By Ellen McGirt
February 17, 2017

Consider the sad case of April Ryan and Jake Turx, two journalists who showed up for work and became unwitting object lessons of white fragility in action.

During the course of a bizarre press conference yesterday, President Donald Trump laudably attempted to answer a question from April Ryan of American Urban Radio Networks. Her concern, relevant to her audience, was whether the president planned to include the CBC, which stand for the Congressional Black Caucus, in his planning for an urban agenda. He first seemed unaware of what the initials stood for, and then it got worse. “Tell you what, do you want to set up the meeting? Do you want to set up the meeting? Are they friends of yours? Set up a meeting.”

The exchange came after Trump said, unprompted, that he “was the least racist person.” (Ryan, a journalist, declined to do the job of a White House staffer.) Twitter weighed in definitively: No, Mr. President, all black people don’t know each other.

Things went similarly awry for Jake Turx, a first-time White House correspondent for a publication new to the press corps, Ami Magazine, a Brooklyn-based Orthodox Jewish weekly. His question, as reported by the New York Times, was carefully crafted with a respectful lead-in:

“Despite what some of my colleagues may have been reporting, I haven’t seen anybody in my community accuse either yourself or anyone on your staff of being anti-Semitic. We understand you have Jewish grandchildren, you are their zayde,” which is Yiddish for “grandfather” and often a word of great affection.

He then went on to ask about the uptick in anti-Semitism and how the government was planning to address it. “There’s been a report out that 48 bomb threats have been made against Jewish centers all across the country in the last couple of weeks,” he began.

Before long, Mr. Trump interrupted him, saying it was not a fair question and demanded Turx sit down. The president became visibly angry, saying the question was very insulting. “I find it repulsive. I hate the question because people that know me…” said Trump, citing Israel Prime Minister Benjamin Netanyahu’s endorsement of his “friend of Israel” bona fides. “No. 1: I’m the least anti-Semitic person you have ever seen in your entire life,” he said.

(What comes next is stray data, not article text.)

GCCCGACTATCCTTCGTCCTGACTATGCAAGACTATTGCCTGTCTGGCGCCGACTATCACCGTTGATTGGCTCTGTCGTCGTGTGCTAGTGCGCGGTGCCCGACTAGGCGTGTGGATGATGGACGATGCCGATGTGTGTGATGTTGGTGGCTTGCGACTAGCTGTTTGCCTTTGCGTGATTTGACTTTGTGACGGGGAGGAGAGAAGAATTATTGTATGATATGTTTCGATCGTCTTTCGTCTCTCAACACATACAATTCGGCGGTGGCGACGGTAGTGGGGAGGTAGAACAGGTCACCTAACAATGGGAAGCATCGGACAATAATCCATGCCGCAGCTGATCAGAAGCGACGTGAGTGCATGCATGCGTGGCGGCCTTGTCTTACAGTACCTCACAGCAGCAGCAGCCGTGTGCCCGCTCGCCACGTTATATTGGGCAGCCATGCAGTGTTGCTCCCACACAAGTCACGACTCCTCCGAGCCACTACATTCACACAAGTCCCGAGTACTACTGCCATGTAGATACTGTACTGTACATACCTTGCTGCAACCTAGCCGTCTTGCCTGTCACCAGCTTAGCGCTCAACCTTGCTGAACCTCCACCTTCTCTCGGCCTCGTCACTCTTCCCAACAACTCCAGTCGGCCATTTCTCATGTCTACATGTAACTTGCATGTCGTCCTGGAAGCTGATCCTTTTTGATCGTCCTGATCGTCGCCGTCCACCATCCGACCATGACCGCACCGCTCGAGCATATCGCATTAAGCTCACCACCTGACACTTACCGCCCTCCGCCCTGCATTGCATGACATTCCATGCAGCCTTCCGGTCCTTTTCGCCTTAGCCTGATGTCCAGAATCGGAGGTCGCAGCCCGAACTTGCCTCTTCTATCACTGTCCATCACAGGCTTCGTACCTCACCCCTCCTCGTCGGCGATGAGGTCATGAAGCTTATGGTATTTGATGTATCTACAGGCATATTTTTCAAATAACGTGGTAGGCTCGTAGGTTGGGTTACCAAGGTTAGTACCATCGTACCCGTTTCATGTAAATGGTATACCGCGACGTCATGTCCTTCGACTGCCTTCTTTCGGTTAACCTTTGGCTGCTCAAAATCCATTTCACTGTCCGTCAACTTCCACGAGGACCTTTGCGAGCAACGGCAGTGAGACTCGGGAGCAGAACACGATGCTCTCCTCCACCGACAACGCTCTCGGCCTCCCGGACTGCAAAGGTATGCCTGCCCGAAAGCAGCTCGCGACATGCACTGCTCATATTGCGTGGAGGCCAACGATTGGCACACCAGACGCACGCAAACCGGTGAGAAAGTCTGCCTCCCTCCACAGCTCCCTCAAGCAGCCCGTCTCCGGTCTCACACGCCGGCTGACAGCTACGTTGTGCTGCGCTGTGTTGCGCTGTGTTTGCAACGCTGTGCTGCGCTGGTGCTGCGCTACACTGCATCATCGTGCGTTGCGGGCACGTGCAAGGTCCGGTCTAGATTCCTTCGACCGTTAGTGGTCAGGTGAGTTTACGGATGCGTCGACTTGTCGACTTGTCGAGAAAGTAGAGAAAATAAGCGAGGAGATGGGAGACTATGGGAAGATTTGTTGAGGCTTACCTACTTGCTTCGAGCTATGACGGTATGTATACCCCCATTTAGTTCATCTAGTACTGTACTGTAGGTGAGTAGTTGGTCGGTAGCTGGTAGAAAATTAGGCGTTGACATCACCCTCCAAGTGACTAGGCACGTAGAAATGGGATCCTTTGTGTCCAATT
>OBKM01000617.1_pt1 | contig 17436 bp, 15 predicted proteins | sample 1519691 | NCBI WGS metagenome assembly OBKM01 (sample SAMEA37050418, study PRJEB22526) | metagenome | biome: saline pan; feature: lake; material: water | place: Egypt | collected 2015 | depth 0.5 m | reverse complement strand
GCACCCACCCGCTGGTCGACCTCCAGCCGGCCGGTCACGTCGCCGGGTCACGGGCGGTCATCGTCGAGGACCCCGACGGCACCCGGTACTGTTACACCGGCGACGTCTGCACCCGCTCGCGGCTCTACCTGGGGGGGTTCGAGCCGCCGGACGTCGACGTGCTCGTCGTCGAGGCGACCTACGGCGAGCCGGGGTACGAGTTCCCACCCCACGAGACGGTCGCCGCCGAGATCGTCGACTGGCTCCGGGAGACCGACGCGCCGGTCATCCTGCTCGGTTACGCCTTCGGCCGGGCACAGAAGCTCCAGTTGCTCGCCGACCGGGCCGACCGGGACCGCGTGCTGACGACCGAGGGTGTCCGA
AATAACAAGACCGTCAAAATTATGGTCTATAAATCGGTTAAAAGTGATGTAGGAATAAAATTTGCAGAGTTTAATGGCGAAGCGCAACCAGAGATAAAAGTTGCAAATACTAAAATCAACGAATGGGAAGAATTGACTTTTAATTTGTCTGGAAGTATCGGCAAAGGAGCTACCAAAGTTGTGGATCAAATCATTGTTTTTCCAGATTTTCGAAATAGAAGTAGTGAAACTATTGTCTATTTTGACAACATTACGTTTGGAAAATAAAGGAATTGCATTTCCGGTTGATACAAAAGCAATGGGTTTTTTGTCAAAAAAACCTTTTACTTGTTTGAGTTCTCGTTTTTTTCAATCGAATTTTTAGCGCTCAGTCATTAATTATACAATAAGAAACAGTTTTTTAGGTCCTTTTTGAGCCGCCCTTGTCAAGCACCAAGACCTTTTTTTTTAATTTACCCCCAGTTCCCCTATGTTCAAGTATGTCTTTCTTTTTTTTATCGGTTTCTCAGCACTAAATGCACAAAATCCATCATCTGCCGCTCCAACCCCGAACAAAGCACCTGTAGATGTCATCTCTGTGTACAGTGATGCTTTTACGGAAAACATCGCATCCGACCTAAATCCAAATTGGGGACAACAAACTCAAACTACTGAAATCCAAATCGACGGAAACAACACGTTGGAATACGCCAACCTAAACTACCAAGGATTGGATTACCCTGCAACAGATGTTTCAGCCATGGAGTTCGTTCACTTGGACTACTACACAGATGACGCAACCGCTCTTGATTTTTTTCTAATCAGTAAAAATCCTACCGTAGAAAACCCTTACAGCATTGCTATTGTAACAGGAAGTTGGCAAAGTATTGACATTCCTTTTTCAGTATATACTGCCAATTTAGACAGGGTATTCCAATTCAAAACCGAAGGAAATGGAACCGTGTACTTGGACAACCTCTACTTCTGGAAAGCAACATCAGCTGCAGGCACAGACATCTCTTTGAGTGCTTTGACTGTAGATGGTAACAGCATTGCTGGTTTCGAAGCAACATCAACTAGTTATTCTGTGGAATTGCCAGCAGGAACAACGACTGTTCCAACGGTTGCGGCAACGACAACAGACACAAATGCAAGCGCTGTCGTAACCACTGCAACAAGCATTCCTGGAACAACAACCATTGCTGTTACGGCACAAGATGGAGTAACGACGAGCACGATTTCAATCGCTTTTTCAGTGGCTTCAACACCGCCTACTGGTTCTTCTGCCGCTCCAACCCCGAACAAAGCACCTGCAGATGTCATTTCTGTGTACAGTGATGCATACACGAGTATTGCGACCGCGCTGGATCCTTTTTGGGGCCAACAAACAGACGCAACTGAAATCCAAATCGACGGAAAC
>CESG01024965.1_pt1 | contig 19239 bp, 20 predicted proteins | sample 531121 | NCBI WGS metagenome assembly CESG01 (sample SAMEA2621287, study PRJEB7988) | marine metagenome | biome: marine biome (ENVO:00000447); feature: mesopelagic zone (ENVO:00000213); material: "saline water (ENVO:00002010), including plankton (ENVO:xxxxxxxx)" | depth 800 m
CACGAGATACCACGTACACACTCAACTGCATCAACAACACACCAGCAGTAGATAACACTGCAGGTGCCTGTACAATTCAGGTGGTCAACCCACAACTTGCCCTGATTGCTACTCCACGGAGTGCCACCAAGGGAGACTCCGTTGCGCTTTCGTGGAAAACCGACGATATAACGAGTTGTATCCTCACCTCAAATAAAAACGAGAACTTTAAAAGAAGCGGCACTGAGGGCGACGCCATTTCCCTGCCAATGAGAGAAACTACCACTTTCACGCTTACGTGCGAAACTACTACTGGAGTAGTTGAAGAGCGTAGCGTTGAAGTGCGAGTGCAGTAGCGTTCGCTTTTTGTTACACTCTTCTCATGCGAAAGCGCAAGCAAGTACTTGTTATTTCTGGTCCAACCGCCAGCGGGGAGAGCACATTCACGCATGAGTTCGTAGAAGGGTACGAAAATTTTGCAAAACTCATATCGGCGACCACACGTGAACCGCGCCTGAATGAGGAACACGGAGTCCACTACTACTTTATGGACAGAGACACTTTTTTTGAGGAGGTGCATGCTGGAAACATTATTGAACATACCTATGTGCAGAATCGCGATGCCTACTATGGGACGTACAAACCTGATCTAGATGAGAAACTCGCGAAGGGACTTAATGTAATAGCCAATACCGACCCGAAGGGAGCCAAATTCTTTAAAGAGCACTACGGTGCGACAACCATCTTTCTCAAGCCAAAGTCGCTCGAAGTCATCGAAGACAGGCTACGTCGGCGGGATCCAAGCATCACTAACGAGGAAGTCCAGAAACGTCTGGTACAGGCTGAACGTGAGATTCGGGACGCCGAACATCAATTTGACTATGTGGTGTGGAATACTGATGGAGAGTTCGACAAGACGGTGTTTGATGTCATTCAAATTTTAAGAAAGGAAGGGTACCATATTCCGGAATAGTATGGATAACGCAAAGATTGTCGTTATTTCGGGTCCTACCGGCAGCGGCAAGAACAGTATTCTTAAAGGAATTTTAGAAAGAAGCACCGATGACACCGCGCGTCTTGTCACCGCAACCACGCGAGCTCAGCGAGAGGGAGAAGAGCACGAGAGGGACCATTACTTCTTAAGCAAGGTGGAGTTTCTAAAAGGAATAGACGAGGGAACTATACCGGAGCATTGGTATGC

Turx’s editor, Rabbi Yitzchok Frankfurter, watched from the Ami Magazine headquarters. “It was a very disheartening moment for us, to watch [Turx] being berated,” he told The New York Times.

It was indeed.

There are too many political elements happening within the Trump administration for your faithful correspondent to unpack, so I’ll leave that to the pundits. And in regard to Mr. Turx, I have no idea what the president actually thought he was being asked. But as we reflect on the cringeworthy spectacle that was the press conference, it’s worth considering how many times we’ve done the same thing – ask the one person we know of some kind of color to network on our behalf, or erupt into an incoherent ball of emotion at the merest non-suggestion that we may have a blind spot about bigotry. White fragility, particularly in a person of power, can be a hell of a barrier to progress. Props to Ryan and Turx for handling the president with poise. It’s a President’s Day lesson that everybody needs but that nobody wants.


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